Keselowski was as competitive as he’s been since his win at Talladega in April. The No. 2 has been a tick off in recent weeks, finishing outside the top 10 in five straight races. The ASR doesn’t technically help change that, but it certainly doesn’t hurt. Rumors of Keselowski’s departure from Team Penske could be playing a role in their struggles; it’ll be intriguing to see how they manage that over the summer as Silly Season picks up.

Chastain finished 18th in a 21-car field and still impressed me all night long. He started at the rear of the Open and his crew chief was ejected after inspection issues. While three cautions enabled him to make up some ground in that first stage, the fact of the matter is that he still drove from last to first in 20 laps to win. In the ASR, he drove from 18th to ninth in 15 laps during the first round. He held his ground once he got track position but then had some trouble later. Still, it was another positive night for a driver on the rise in recent weeks.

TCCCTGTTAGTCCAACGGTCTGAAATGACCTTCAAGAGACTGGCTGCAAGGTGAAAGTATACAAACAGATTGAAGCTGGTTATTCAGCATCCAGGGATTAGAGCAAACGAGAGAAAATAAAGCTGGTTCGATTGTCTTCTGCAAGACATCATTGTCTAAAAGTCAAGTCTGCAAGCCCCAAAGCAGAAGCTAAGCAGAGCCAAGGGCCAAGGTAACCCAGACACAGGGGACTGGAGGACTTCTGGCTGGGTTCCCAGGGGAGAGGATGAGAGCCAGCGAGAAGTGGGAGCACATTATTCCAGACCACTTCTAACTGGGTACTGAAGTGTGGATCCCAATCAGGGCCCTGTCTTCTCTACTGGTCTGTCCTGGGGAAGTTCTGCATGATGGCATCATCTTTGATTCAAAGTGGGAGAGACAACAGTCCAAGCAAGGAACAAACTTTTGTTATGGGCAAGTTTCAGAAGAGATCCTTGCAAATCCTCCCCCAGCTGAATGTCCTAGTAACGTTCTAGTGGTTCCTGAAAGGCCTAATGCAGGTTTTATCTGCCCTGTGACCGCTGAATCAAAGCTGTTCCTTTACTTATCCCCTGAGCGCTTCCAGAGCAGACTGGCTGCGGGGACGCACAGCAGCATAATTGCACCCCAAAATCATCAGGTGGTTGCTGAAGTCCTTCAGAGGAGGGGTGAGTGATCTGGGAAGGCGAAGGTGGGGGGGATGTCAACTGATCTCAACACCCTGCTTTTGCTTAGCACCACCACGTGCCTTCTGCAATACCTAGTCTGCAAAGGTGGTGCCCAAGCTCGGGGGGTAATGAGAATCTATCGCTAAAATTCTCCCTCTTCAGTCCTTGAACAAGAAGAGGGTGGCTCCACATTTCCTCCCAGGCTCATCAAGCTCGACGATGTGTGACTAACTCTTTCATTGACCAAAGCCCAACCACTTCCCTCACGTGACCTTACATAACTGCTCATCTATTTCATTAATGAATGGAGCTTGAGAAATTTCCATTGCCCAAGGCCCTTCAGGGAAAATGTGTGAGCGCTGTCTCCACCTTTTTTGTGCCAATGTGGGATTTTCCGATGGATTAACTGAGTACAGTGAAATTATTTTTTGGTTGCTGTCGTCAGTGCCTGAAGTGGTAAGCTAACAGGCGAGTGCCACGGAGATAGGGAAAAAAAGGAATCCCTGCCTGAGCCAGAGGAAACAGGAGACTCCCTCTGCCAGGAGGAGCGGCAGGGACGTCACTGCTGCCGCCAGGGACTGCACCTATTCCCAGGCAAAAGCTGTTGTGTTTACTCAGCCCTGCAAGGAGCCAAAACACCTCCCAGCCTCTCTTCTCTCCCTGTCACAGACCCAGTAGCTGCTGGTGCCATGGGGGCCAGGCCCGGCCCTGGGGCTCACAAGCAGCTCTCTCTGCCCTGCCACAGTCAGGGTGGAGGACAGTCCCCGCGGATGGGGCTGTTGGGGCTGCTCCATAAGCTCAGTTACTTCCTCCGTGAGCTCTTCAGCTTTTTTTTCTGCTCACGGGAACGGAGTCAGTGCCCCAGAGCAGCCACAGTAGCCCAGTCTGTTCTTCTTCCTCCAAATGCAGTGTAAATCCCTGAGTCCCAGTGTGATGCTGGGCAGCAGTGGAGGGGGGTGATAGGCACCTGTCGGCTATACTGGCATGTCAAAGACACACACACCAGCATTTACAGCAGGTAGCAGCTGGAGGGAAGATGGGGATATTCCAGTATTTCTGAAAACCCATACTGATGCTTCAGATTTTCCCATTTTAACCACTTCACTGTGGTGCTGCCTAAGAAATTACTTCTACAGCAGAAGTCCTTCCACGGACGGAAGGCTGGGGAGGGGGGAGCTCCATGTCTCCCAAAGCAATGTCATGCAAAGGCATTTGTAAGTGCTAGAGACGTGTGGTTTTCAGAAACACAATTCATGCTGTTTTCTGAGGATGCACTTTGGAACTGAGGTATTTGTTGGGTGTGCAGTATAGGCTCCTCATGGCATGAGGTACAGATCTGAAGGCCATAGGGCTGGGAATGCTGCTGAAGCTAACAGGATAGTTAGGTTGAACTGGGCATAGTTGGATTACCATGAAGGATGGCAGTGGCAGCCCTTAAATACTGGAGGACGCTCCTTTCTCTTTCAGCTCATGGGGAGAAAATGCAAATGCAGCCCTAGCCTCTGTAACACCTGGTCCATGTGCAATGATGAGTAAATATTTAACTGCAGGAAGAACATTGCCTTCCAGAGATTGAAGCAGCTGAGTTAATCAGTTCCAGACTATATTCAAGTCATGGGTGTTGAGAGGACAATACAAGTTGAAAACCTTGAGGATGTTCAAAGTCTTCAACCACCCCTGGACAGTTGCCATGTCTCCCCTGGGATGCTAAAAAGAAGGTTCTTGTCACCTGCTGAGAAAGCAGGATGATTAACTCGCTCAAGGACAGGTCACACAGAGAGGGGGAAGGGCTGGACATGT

Who fell flat?

Martin Truex Jr. was surprisingly a total non-factor at Texas. The No. 19 has had moments this season where it looks unbeatable. Then, there have been recent races like Charlotte and Dover International Speedway where the team is just way off. The ASR was among the latter performances, as Truex was out of the picture all night long – even with various inverts. It felt like every driver had a moment or two in the front due to the constant starting grid changes, but Truex was one of the few who hardly even made it on screen.

What did this race prove?

The All-Star Race should keep rotating tracks. After running the race at Bristol Motor Speedway last year and Texas this year, I believe a track rotation should be the new tradition. The ASR is probably played out as it is – one million dollars isn’t what it once was and drivers don’t have much incentive to ruffle any feathers. One way to keep it interesting is by consistently changing the host. Each city can use the event in its own way to promote the race differently.